But Style Code Live focused only on fashion and beauty.

Amazon Live, on the other hand, covers all sorts of products, ranging from smart home to games to toys to kitchen items to home goods to electronics to kitchen items and much more. It’s also positioned differently. Instead of being a single live video show featuring only Amazon talent and guests, live streaming is something Amazon is opening up to brands that want to reach a wider audience and get their products discovered.

Above: Amazon Live hosts

You may have seen some of these live-streamed videos from brands in the past.

On Prime Day 2017 and again in 2018, Amazon aired live video streams promoting some of the Prime Day deals. These videos were produced by the brands, very much like some you’ll now find on Amazon Live.

The company has also aired live-streamed content on its Today’s Deals page, and has allowed brands to stream to their product pages, their Store and on Amazon.com/Live before today.

Amazon now aims to make it easier for brands to participate on Amazon Live, too.

On a website detailing Amazon Live, Amazon touts how live-streaming video can drive sales, allow a brand to interact with their customers in real time — including through chat during the live stream — and reach more shoppers. One early tester, card game maker “Watch Ya’ Mouth,” is quoted saying that live streaming had helped to increase daily visits to its product detail page by 5x and “significantly grew our sales.”

The informational site also points brands to Amazon’s new app for live streaming, Amazon Live Creator.

Available only on iOS, the app allows a brand to stream its video content directly to Amazon.com on desktop, mobile and within the Amazon mobile app. The app supports streaming directly from the smartphone itself or through an encoder using a professional camera.

It also includes built-in analytics so brands can determine how well their stream performed, including things like how much of their budget they’ve spent on “boosting” (a way to pay to reach more shoppers), total views, unmuted views and other metrics.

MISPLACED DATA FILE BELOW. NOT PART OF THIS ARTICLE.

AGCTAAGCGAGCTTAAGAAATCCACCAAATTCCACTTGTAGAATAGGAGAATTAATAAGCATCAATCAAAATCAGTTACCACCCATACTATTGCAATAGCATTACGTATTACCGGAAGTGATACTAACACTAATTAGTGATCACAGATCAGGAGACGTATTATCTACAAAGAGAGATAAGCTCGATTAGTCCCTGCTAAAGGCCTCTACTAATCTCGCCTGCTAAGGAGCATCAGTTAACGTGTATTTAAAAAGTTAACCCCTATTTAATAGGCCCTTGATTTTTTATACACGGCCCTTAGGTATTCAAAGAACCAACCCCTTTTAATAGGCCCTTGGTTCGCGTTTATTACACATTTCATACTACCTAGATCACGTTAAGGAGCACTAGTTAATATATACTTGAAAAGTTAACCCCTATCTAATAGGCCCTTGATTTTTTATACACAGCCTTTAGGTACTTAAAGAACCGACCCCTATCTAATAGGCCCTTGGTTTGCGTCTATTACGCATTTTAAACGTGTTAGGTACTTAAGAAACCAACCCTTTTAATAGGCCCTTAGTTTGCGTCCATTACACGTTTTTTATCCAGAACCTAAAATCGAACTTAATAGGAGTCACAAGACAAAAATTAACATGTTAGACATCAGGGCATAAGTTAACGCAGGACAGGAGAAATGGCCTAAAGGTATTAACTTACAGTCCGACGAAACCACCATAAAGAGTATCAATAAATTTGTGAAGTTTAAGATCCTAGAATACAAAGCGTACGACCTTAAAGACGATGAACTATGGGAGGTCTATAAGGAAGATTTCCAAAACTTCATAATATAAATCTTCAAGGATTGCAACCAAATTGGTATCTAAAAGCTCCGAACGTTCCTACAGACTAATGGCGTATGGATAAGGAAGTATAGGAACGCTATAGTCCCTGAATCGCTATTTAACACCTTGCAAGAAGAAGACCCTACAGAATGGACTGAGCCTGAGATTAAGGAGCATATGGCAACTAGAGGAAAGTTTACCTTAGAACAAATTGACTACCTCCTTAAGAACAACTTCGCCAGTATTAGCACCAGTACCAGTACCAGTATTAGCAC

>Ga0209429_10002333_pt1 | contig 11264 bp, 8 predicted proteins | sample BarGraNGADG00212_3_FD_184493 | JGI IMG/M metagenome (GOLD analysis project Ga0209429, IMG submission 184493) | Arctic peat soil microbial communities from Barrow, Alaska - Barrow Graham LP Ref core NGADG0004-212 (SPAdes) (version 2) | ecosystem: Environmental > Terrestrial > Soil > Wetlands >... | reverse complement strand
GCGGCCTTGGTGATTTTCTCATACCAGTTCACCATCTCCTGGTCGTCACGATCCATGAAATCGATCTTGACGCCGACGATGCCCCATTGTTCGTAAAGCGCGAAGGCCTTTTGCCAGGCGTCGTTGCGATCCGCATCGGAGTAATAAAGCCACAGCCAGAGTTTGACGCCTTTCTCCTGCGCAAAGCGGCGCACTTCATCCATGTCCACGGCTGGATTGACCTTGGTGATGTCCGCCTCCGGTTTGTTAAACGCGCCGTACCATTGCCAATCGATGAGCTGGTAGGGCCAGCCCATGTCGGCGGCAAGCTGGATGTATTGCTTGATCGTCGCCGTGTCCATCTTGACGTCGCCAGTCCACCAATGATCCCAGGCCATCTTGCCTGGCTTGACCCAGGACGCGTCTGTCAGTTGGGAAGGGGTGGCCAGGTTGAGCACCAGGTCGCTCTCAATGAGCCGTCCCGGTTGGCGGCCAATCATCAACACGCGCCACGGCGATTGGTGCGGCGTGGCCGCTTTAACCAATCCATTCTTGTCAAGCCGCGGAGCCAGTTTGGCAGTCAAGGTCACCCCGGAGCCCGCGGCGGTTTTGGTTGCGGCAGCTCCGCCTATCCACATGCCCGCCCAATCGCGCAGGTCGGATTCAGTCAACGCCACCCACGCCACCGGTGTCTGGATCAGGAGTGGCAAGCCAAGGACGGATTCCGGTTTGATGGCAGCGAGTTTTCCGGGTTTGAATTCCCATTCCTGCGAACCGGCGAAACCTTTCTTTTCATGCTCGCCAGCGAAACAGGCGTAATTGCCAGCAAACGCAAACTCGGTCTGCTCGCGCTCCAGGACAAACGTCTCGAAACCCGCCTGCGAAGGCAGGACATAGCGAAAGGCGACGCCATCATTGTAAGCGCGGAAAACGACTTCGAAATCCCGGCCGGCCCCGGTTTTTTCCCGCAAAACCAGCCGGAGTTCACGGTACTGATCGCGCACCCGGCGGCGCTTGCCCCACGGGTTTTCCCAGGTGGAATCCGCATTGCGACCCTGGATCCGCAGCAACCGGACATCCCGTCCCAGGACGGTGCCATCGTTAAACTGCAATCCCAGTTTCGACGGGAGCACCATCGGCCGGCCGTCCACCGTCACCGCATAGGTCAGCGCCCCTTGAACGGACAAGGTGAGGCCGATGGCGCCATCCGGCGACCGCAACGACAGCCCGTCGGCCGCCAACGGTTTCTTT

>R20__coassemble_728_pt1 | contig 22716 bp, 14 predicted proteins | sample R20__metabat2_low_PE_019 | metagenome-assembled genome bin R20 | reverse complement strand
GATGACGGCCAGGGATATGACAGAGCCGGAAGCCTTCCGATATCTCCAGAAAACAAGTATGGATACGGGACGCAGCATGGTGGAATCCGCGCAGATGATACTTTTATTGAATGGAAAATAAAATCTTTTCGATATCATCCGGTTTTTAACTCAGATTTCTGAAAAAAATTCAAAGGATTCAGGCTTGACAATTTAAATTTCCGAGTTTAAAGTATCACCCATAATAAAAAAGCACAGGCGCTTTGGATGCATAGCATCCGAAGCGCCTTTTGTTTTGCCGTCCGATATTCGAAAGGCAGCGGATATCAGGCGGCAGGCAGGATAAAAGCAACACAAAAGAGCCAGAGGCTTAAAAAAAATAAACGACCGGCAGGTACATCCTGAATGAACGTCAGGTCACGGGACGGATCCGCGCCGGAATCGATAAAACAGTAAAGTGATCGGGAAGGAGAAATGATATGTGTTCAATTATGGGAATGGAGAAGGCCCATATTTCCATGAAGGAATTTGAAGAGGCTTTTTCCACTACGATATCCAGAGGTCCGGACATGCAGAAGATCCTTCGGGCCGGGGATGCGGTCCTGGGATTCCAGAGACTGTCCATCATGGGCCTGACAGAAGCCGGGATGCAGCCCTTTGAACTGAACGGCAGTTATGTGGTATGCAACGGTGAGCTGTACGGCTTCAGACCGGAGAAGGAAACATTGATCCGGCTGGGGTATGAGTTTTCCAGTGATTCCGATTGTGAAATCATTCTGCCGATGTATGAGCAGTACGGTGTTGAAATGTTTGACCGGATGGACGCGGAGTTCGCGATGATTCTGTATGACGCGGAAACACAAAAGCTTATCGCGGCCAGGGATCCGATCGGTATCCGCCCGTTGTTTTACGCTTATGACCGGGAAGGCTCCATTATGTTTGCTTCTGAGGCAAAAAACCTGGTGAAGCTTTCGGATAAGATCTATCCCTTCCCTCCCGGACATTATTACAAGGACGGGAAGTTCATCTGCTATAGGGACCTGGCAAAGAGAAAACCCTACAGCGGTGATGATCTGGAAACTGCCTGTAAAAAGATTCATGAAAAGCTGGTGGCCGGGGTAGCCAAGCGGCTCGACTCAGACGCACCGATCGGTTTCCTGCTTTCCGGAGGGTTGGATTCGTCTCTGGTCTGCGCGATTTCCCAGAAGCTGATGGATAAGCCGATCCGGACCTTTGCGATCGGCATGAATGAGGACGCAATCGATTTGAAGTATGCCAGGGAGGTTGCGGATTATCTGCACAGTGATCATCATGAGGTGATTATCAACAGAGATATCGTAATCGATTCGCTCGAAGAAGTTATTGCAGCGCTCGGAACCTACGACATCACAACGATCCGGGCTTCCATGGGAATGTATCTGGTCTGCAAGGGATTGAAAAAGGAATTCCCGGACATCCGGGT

According to data from Sensor Tower, Amazon Live Creator was released yesterday, on February 7, 2019, and is currently unranked on the App Store. It has no reviews, but has a five-star rating.

Currently, the live-streaming feature is open to U.S. Professional Sellers registered in the Amazon Brand Registry, Amazon’s website says, and live streaming from China and Hong Kong is not supported.

 

Amazon has been interested in live streaming for some time. The company patented its idea around live video shopping last year and was spotted hiring for its Amazon Live efforts before that.

However, Amazon had claimed at the time that its live-stream shopping experiences were “not new.”

That’s true, given that live streams that would sometimes appear around big sales, like Prime Day, for instance. But Amazon has promoted its live video directly to online shoppers since Style Code Live.

This week’s launch of the Amazon Live app for brands and Amazon’s move to create a dedicated link to the Amazon Live streams on its mobile app indicates that live video is becoming a much bigger effort for the retailer, despite its attempt to shoo this away as “old news.”

This increased focus on live video also comes at a time when Instagram is being rumored to be working on a standalone shopping app, and is heavily pushing its creator-focused IGTV product into users’ home feeds. And, of course, YouTube has capitalized on how both live and pre-recorded video demos from brands and influencers can help to sell products like makeup, electronics, toys and more.